I Curse the River of TimeBook |
Mom’s dying, the wife is leaving, but memories stay put.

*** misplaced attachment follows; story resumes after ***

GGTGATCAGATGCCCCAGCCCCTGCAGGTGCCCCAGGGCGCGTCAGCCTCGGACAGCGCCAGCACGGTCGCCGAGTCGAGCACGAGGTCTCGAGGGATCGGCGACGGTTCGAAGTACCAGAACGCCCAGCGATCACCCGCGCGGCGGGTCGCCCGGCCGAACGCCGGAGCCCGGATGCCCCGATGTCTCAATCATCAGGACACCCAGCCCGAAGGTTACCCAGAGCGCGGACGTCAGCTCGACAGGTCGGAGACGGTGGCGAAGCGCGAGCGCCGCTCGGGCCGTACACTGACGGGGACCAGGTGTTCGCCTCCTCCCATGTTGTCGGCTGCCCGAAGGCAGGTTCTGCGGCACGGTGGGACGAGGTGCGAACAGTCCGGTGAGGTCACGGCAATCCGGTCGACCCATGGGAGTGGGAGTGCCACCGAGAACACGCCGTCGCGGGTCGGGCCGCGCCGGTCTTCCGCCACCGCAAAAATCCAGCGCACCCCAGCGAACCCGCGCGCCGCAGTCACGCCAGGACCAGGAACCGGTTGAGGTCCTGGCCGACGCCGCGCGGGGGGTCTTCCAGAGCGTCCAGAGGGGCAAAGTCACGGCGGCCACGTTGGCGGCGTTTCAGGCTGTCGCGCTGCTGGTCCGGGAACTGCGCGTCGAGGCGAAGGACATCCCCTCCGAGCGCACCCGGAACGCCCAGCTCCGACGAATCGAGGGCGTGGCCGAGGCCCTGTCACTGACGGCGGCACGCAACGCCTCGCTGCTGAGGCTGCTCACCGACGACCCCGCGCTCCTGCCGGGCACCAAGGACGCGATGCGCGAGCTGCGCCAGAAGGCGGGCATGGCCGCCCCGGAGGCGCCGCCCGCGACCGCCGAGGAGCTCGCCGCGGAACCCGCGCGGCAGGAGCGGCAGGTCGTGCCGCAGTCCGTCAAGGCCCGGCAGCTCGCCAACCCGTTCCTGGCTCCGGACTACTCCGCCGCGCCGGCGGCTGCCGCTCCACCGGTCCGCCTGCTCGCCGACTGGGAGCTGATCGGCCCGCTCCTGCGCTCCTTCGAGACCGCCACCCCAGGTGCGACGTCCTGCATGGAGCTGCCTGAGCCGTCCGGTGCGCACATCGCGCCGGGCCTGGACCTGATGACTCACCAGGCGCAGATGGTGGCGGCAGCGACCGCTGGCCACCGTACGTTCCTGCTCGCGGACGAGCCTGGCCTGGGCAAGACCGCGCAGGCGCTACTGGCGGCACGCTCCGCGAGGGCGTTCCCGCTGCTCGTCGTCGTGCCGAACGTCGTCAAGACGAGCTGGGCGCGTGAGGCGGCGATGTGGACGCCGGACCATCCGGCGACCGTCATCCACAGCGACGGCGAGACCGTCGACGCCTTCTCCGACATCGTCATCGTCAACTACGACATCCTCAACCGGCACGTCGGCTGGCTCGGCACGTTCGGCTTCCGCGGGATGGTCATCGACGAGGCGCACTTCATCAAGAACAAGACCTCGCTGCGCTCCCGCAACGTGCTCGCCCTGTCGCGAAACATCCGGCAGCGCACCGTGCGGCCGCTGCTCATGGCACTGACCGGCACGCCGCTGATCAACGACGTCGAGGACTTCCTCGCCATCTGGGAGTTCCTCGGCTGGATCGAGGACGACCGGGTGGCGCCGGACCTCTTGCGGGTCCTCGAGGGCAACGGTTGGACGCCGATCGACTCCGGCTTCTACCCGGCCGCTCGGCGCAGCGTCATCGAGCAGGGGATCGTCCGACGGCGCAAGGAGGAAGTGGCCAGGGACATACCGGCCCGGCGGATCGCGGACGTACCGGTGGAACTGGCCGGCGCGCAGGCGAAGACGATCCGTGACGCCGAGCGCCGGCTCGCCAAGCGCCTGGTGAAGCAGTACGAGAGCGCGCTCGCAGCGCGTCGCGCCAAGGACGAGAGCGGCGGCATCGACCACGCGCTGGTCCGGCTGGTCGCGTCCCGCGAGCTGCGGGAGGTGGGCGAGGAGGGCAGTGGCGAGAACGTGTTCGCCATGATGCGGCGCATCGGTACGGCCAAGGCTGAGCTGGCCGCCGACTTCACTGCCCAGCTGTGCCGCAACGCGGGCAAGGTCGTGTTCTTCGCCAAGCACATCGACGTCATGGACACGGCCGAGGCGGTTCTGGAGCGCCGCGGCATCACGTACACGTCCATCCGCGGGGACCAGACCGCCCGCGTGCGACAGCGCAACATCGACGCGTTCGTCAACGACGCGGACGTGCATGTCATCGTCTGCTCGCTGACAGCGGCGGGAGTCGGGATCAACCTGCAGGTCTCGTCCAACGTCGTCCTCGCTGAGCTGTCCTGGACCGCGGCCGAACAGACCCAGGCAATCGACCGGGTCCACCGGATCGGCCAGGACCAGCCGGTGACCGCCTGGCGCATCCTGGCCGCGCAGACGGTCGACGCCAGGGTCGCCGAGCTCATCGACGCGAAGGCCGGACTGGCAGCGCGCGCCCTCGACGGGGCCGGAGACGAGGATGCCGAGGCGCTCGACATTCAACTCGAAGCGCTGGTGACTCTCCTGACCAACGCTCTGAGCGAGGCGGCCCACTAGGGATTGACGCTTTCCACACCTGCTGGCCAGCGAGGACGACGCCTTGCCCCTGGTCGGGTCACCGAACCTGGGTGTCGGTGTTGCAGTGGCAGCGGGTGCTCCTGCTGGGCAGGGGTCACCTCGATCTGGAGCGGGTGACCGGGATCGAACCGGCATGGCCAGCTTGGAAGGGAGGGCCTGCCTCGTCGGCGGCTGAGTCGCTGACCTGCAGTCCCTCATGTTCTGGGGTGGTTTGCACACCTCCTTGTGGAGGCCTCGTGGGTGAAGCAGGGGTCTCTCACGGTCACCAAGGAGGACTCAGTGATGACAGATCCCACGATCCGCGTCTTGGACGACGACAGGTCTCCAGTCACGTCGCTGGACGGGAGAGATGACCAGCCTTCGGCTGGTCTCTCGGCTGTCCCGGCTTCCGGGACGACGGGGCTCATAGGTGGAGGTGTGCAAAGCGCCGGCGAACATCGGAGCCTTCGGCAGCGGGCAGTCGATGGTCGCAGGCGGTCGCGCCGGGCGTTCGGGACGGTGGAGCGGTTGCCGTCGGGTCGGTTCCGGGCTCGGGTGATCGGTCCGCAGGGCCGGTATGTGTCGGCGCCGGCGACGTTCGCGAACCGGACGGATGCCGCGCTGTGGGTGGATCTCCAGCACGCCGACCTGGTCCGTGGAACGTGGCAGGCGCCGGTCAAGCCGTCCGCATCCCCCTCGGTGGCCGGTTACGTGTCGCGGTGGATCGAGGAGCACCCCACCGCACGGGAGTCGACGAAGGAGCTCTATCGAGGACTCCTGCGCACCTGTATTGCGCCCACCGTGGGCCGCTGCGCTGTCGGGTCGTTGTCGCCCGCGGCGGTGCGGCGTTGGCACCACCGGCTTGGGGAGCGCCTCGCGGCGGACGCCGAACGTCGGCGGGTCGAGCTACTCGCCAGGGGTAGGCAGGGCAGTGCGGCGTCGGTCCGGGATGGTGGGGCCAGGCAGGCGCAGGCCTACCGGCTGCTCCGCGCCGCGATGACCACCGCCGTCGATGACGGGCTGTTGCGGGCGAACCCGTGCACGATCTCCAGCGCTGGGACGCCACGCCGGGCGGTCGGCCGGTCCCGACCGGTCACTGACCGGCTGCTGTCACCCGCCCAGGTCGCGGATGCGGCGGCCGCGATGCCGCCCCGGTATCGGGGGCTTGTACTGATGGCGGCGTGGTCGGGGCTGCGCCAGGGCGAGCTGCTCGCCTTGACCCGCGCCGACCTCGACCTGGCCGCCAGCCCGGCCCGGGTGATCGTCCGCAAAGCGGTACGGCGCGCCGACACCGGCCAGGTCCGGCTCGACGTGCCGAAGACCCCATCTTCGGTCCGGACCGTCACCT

Time is as multi-layered as Per Petterson's sentences are spare in his latest novel, I Curse the River of Time. His protagonist, Arvid Jansen, will be familiar to Petterson fans, who might remember him from previous Petterson works such as Ashes in My Mouth, Sand in My Shoes. This time, Jansen is dealing with a divorce and his mother's diagnosis of cancer while realizing, at the age of thirty-seven, that he's changed dramatically since his days as an idealistic young communist. In short, he's having a midlife crisis. Petterson uses simple prose to explore interpersonal failure, the starkness of his sentences expressing a paucity of true human connection. In these moments, Jansen's sense of alienation and emotional ineptitude are made palpable. Throughout the novel, Jansen travels back in time, memory complicating his present crises. As time loops back on itself, we see that he feels lost, but occasionally these temporal shifts muddy the book's chronology. Still, the juxtaposition between the richness of memory and the slightness of Jansen's present creates a harrowing portrait of a lonely man in a lonely world whose greatest intimacy is with his own past.